A few months ago I had the opportunity to have coffee with one of our religious school parents. I’d sent out a general invitation after the high holidays and this mom accepted. So we’re talking, getting to know one another better—she had been more active at one point when the kids were younger, a Shabbat regular, but had drifted away. In the course of our talking, she mentioned that when she goes on hikes, or runs, jogging with friends through the great outdoors, taking in God’s world, that is when she felt closer to God and to her Judaism. “It’s too bad” she said, “that we couldn’t make Shabbat like that.”
“Well,” I replied, “why not?”
Her face lit up when I said that. Why couldn’t we make a Shabbat morning experience that was outdoors, that was a hike, that was communal and individual at the same time?
She began to pepper me with questions about regulars, about mobility, publicity, all kinds of details. How would we make this work?
At the time, I hadn’t the slightest idea. But I know a good idea when I hear one: if this mom felt this way, odds are others do too. And while there’s a lot of detail to work out, none of it is so onerous as to say ‘no’. In that moment, the right answer was yes.
Now I don’t share this to toot my only horn. Well, maybe just a little. I share this because I think we often moments of inspiration the way this mom did. As one preacher put it, you share your vision with others and “They just looked at you skeptically and said something along the lines of , “Now that’s an interesting idea.” Which you rightly interpreted to mean, “That’ll never happen.”” That’s the response we expect.
Frequently, we short-circuit our good ideas before we allow them to come to fruition, because of the details. We sweat the small stuff. We get inspired by some possibility—a new friendship, an idea at work—and the minute Shel Silverstein’s ‘whatifs’ enter our head, or we share that inspiration with others who then get to play the role of ‘whatif’, and we get discouraged.
Sometimes, we need to push the details aside. Yes, there will be a time to work all of the nitty-gritty out, and yes, we may find the original idea evolving—the Shabbat hike will probably have stationary elements at the beginning and end so less mobile people can join us, for example—but sometimes the answer needs to be yes! Sometimes yes with trepidation (“I don’t know how to do that!”) and sometimes yes with enthusiasm (“this sounds amazing”) but yes nonetheless.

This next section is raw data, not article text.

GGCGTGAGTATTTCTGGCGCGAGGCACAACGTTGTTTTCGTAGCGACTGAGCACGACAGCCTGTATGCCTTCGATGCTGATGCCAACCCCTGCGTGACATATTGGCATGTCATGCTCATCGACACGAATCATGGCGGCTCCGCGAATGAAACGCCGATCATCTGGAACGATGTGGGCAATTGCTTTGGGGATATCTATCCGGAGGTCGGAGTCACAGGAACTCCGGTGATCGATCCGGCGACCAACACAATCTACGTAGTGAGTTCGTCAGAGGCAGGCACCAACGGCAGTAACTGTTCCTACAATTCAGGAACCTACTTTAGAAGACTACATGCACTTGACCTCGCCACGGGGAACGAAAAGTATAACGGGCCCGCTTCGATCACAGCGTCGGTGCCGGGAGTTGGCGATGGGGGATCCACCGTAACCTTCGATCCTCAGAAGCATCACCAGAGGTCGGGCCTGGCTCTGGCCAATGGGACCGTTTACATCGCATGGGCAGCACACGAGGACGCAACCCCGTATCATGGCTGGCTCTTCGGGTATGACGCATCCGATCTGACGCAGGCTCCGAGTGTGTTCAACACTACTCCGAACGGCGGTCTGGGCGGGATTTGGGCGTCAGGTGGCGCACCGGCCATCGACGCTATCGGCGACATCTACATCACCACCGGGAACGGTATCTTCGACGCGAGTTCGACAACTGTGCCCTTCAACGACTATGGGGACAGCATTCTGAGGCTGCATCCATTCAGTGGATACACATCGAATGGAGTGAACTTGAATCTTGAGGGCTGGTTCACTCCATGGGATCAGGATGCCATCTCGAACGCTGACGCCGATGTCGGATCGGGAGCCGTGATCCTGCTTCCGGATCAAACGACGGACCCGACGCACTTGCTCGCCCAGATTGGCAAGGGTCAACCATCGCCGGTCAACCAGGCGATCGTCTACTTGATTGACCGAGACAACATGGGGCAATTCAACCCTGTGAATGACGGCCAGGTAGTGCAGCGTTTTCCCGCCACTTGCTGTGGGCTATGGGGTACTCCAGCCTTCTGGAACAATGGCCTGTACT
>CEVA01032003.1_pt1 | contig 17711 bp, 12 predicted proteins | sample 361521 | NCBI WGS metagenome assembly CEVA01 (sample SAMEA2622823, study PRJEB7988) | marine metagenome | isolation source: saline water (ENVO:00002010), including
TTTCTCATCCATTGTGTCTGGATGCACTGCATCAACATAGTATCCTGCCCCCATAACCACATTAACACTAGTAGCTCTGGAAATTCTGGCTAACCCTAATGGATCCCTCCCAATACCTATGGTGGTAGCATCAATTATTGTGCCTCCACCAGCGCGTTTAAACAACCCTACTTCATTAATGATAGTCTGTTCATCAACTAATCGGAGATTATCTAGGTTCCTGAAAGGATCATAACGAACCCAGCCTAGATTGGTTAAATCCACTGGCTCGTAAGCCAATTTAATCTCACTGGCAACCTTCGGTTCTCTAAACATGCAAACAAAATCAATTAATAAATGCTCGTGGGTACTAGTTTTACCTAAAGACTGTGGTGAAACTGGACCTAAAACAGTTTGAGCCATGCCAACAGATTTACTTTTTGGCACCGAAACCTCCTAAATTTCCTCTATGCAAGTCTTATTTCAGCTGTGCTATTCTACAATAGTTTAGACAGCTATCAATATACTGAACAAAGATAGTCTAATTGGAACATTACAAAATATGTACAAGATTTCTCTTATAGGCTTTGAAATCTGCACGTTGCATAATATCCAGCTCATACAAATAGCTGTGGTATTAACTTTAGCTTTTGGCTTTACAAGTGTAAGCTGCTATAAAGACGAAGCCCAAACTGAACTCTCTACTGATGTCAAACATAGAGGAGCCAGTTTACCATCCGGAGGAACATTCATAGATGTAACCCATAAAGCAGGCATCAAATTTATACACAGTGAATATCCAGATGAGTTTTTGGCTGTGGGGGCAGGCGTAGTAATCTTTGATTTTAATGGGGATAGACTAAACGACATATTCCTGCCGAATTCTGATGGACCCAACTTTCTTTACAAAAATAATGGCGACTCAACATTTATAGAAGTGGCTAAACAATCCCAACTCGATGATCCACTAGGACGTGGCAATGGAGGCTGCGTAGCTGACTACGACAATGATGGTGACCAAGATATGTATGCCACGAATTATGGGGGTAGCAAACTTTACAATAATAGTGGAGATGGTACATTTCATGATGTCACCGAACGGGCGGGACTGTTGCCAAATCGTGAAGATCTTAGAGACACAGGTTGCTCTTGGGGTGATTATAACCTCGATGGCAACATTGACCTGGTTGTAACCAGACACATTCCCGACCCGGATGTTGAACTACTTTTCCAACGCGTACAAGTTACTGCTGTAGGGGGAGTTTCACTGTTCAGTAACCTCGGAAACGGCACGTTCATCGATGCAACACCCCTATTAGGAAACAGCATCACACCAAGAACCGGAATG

This week Israel stands at the foot of Sinai, prepared to receive Torah—or rather, prepared for something. They only know they will finally get to meet their God. And when they’re told that they will be God’s people, they swear, “All that God has said we will do!” Later, Israel says something different. They say, “na’aseh v’nishmah”—we will do and we will hear.
Note the order: We will do, THEN we will hear. Before comprehension, there is doing. Israel doesn’t ask about the nitty-gritty of each mitzvah. They don’t ask the how, or the why, or in what fashion. They say YES. So it is with us. Sometimes, we need to set aside the whatifs and simply say yes—affirm the sacredness and the integrity of the vision knowing somehow we’ll make the details work. As one preacher wrote, “How is never a problem for God.” Or to quote one management book: the answer to How is Yes.
So ask yourselves how you can find ways to say yes more, and worry about the details later. Who are you saying no to when you should be saying yes? Friends, family, colleagues, yourself? As yourself how you can say, “na’aseh v’nishmah” I will do, then I will understand. Because, as I shared with the Federation’s leadership development group on Sunday, Sinai isn’t a one-time event; Sinai is all the time. Every moment of every day has the potential to be Sinai, to be the moment to say “Na’aseh v’nishmah”: I am inspired and I will commit. I will answer the call. I say yes. Entrances to holiness are everywhere, our siddur reminds us, and the possibility of ascent is all the time-- If only we say yes.